Staff Writer | Palladium - Apr 03 2020
COVID-19 Will Disproportionately Impact Women

Much has been said and written on the risks of COVID-19 faced by different age groups, with targeted precautions, policies, and advice available for older citizens deemed higher-risk. But much less has been done to reflect on the inherent disadvantage at which this pandemic puts women across the globe.

Once we understand that a full 70 percent of the global workforce in health and social sectors are women, we can begin to imagine the disproportionate impact COVID-19 will have on this group. While data suggests that men face a higher risk of mortality, the risk of exposure is most certainly higher for women, and according to Palladium’s Jay Gribble and Elisabeth Rottach in their blog on Science Speaks, so, too, is the potential for social and economic impact.

Gribble and Rottach, Palladium Senior Director and Senior Technical Advisor, respectively, share five key recommendations to address the crucial issue of pandemic gender equity.

1. Collect and analyse data

What gets measured gets done, and the collection of sex-disaggregated data is needed to understand the differentials in transmission, infection, and impacts.

Likewise, ongoing gender analysis can help to explain the context in which COVID-19 takes hold, including the different social roles of women and men in local settings. Understanding those roles can help decision makers to address social and cultural enablers and barriers to mitigate the pandemic’s impact.

2. Prioritise health services unique to women

Drawing on lessons from the Ebola and Zika outbreaks, pandemics expose the fragility of health systems globally, and can deprioritise services for women (such as antenatal care, reproductive health, and family planning) out of necessity.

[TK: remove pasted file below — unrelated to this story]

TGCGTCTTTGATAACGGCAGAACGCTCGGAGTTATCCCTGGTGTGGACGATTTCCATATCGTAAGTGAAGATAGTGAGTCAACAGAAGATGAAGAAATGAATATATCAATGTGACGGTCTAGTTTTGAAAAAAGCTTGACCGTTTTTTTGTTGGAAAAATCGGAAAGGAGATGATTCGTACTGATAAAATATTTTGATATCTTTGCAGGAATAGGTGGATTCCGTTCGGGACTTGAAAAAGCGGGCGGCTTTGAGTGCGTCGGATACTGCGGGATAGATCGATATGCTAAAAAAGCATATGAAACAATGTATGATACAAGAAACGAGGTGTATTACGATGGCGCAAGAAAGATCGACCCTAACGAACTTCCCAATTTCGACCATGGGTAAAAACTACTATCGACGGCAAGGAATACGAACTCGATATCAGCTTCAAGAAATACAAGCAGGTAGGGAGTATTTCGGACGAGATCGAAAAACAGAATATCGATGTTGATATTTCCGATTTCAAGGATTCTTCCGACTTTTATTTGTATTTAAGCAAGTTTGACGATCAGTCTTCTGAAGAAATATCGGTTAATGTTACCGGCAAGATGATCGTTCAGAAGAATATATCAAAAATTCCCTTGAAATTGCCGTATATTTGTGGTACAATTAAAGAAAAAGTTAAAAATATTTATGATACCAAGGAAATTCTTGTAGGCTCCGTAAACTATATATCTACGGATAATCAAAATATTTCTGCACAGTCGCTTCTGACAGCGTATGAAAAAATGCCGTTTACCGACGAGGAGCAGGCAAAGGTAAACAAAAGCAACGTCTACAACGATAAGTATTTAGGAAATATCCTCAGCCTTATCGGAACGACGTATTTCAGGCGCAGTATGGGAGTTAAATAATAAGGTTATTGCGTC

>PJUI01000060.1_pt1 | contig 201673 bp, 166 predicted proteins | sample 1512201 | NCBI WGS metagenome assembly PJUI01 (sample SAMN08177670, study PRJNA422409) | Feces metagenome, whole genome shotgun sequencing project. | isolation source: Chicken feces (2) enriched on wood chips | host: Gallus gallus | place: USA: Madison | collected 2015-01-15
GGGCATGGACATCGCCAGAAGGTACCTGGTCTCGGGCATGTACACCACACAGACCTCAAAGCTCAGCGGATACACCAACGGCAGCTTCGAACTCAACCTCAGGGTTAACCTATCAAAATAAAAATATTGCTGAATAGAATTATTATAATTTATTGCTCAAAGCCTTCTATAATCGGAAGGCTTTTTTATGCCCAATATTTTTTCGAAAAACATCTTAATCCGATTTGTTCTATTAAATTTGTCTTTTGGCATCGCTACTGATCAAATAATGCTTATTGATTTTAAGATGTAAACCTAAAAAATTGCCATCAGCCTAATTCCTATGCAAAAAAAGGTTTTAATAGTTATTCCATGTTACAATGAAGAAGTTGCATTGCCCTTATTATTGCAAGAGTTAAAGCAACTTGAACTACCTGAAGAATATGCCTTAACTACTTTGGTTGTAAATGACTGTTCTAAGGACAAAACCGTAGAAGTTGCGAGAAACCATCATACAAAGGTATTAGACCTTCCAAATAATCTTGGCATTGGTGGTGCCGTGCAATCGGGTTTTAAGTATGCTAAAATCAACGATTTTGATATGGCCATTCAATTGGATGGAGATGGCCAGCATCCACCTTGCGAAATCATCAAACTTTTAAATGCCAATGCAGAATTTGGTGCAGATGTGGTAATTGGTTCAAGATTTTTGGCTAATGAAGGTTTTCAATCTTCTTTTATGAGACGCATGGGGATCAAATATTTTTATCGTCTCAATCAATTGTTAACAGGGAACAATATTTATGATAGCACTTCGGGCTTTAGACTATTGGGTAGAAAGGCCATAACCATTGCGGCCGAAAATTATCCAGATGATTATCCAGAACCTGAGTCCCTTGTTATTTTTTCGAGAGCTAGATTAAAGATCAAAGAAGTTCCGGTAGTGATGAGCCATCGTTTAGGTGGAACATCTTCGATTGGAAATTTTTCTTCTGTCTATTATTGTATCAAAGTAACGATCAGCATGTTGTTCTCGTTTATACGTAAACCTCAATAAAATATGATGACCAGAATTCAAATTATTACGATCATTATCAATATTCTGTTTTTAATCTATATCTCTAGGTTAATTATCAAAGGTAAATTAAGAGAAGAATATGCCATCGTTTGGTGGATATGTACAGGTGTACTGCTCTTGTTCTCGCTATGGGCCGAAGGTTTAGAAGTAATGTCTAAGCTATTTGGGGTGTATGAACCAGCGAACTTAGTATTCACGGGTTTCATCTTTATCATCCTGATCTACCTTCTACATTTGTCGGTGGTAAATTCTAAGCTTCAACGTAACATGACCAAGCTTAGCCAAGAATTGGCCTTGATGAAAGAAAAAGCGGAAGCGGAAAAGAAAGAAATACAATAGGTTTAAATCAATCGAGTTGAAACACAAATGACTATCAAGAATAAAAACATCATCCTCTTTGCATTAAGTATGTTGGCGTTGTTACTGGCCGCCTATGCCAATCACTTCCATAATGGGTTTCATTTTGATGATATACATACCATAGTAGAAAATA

For example, research found that more women died of obstetric complication in Liberia during the Ebola outbreak than actually died of Ebola. People will continue to have ongoing health needs during an outbreak, so it is critical that health systems be strengthened so that the public doesn’t face an ‘either/or’ situation. With stronger health systems, women can obtain care for their ongoing needs as well as issues related to the outbreak.

"More women died of obstetric complication during the Ebola outbreak than actually died of Ebola."

3. Bring women to the strategy table

More than a transactional approach to supporting women on the front lines, female voices are needed at the decision-making table. Data shows that women are vastly underrepresented in planning and strategy, with a rate of just 20 percent representation on the WHO Emergency Committee on COVID-19, and only 10 percent on the U.S. Coronavirus Task Force.

Women’s expertise and perspectives are critical to planning national and local responses. Taking a “one sex fits all” approach negates the many roles women play in the health system, in their communities, and in their families, whereas engaging both women and men fosters more inclusive leadership, and more effectively responds to all citizens’ needs.

4. Ensure access to protective gear 

Given the global health and social workforce is predominantly female, access to personal protective equipment (PPE) is a critical issue of equity.
Without PPE, women are exposed disproportionately to COVID-19, and will bring it to their families and communities, creating ripple effects that undermine recovery.

And while it may seem obvious, access alone to PPE isn’t enough. Men and women have different body types, and protective gear needs to be adjustable to fit people of all sizes and shapes.

5. Include gender-based violence considerations

Home is the most dangerous place for women according to the United Nations, and gender-based violence prevention and response protocols need to be adapted to COVID-19.

As countries encourage citizens to stay home, COVID-19 responses need to integrate gender-based violence risk-mitigation strategies to ensure women’s safety is not compromised.

COVID-19 is not the first pandemic our world has faced, and there are lessons to be learned from the outbreaks and disasters that have come before it. Considering and applying these lessons will help us to take an equitable approach to ensuring that the needs of all people, including vulnerable and marginalised groups, are met.